Copenhagen deal: "meaningful" or "abject failure?"

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COPENHAGEN, Denmark — Barack Obama called it an "unprecedented" and "meaningful" agreement.

But the U.S. president flew out of Copenhagen leaving anger and confusion in his wake as environmental campaigners condemned a summit failure and developing nations threatened to block approval of the deal Obama negotiated.

"Industrialized nations have decided that damage to developing countries is acceptable, said Sudan's Lumumba Stanislaus Di-Aping, who has been speaking for a group of 77 developing nations at the talks. "This is not the end of the game. There is no deal."

Opposition from the likes of Sudan forced the summit into the small hours of the morning Saturday even after Obama left declaring qualified success after he negotiated a compromise with the leaders of China, India, Brazil and South Africa after a day of dramatic diplomatic maneuvering.

Despite the objections, officials said they expected the deal to go through, after the European Union reluctantly backed it even though it fell short of the EU's orginal hopes for a binding agreement committing other major economies to significant emissions cuts.

"This is not a perfect agreement, it will not solve the climate threat," admitted Swedish Prime Minister Fredrik Reinfeldt, speaking for the 27-nation bloc. "It's a start that needs to be developed near the start of next year."

Obama too acknowledged that the deal was a beginning rather than an end to efforts to limit global warming.

“We have come a long way, but we have much further to go,” he said, adding that turning the Copenhagen declaration into a legally binding treaty, "is going to be very hard, and it’s going to take some time.”

However he said the deal was a major step. "For the first time in history all major economies have come together to accept their responsibility to take action to confront the threat of climate change," Obama said.

Environmental campaigners however erupted with anger, claiming the summit billed as the best last chance to head off the catastrophic impact of global warming had been wasted. Demonstrators outside the conference center carried placards with the words "climate shame" written across a photo of Obama.

“The city of Copenhagen is a climate crime scene tonight, with the guilty men and women fleeing to the airport," said Greenpeace Executive Director Kumi Naidoo.

"World leaders had a once-in-a-generation chance to change the world for good, to avert catastrophic climate change. In the end they produced a poor deal full of loopholes big enough to fly Air Force One through," he added as Obama and other leaders left the summit ahead of a final debate on the deal.

Under the text, rich nations agree to set themselves targets for reducing greenhouse gas emissions by Feb. 1, 2010. Poorer nations should set and monitor their own "nationally appropriate" emissions reductions, reporting the results every two years.

A long-term target to cut overall greenhouse gas emissions by 50 percent of 1990 levels by 2020, and for developed nations to reduce theirs by 80 percent by the same period, was dropped, as was a target date to turn the declaration into a legally binding text. The leaders agreed that average global temperature rises should be held below 2 degrees Celsius but they could not formulate a roadmap for reaching that goal.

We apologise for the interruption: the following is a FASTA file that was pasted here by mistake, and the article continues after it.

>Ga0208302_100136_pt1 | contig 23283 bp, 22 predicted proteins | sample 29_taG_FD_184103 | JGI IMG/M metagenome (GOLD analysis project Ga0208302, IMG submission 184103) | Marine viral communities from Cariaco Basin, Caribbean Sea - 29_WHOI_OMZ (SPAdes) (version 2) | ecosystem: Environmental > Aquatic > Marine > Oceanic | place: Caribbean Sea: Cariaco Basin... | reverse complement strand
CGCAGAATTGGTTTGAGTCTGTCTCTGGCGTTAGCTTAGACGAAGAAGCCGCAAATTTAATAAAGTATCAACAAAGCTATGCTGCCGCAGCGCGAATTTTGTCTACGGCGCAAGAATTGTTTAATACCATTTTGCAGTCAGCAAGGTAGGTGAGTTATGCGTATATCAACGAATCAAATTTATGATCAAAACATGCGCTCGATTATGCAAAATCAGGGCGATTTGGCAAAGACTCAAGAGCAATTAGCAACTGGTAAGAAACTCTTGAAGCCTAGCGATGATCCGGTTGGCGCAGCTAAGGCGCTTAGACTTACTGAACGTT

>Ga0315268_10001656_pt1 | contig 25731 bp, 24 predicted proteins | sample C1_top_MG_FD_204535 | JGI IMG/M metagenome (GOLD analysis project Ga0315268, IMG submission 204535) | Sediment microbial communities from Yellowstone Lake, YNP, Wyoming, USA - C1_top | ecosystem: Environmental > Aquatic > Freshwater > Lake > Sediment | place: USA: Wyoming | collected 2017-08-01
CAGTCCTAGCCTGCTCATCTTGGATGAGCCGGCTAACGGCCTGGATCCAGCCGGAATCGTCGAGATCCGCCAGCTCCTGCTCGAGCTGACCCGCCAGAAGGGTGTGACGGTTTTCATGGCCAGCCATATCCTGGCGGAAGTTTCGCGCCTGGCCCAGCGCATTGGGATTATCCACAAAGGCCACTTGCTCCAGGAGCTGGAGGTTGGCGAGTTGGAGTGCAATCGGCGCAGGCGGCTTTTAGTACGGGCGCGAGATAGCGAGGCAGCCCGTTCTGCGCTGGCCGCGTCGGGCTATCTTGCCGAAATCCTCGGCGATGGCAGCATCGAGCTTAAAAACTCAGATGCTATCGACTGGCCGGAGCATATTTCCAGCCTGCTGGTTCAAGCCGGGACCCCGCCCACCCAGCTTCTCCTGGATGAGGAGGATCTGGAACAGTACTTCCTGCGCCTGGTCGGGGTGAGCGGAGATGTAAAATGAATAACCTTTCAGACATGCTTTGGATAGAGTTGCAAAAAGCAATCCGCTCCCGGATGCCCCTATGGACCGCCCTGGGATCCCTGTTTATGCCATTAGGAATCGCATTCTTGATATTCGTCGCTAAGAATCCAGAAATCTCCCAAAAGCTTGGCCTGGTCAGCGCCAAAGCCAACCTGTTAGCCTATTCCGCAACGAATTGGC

"Copenhagen has been an abject failure," said Nnimmo Bassy, chair of the campaign group Friends of the Earth. "We are disgusted by the failure of rich countries to commit to the emissions reductions they know are needed, especially the U.S."

The campaigners say the deal will likely mean that the 2-degree target will be exceeded. Many African and small island nations had said from the beginning that 2 degrees was too high anyway and lobbied for a limit of 1.5 degrees Celsius.

Even nations that went along with the deal acknowledged its shortfalls.

"Nobody's happy with it," said Sergio Serra, Brazil's special ambassador for climate issues. "It is a partial failure."

After hours of deadlock, Obama announced a breakthrough after he huddled with the leaders of Brazil, India, China and South Africa. He then persuaded European Union nations to go along with the deal, even if they were unhappy at its lack of ambition. French officials said the choice was either to accept the deal or walk away from Copenhagen with no agreement and bad blood between leading world powers.

"This accord is better than no accord," said European Commission President Jose Manuel Barroso. "I will not hide my disappointment ... . The text agreed today falls far short of our ambitions."

The rich world did offer $30 billion to help poor, vulnerable nations cope with climate change over 2010-2012, funding that should rise to $100 billion a year by 2020. But even that was denounced as insufficient by Sudan's Di-Aping.

"Industrialized nations have decide that damage to developing countries is acceptable," he told reporters. "They do not accept that developing nations have fundamental rights."

Editor's note: This story has been updated to account for news developments.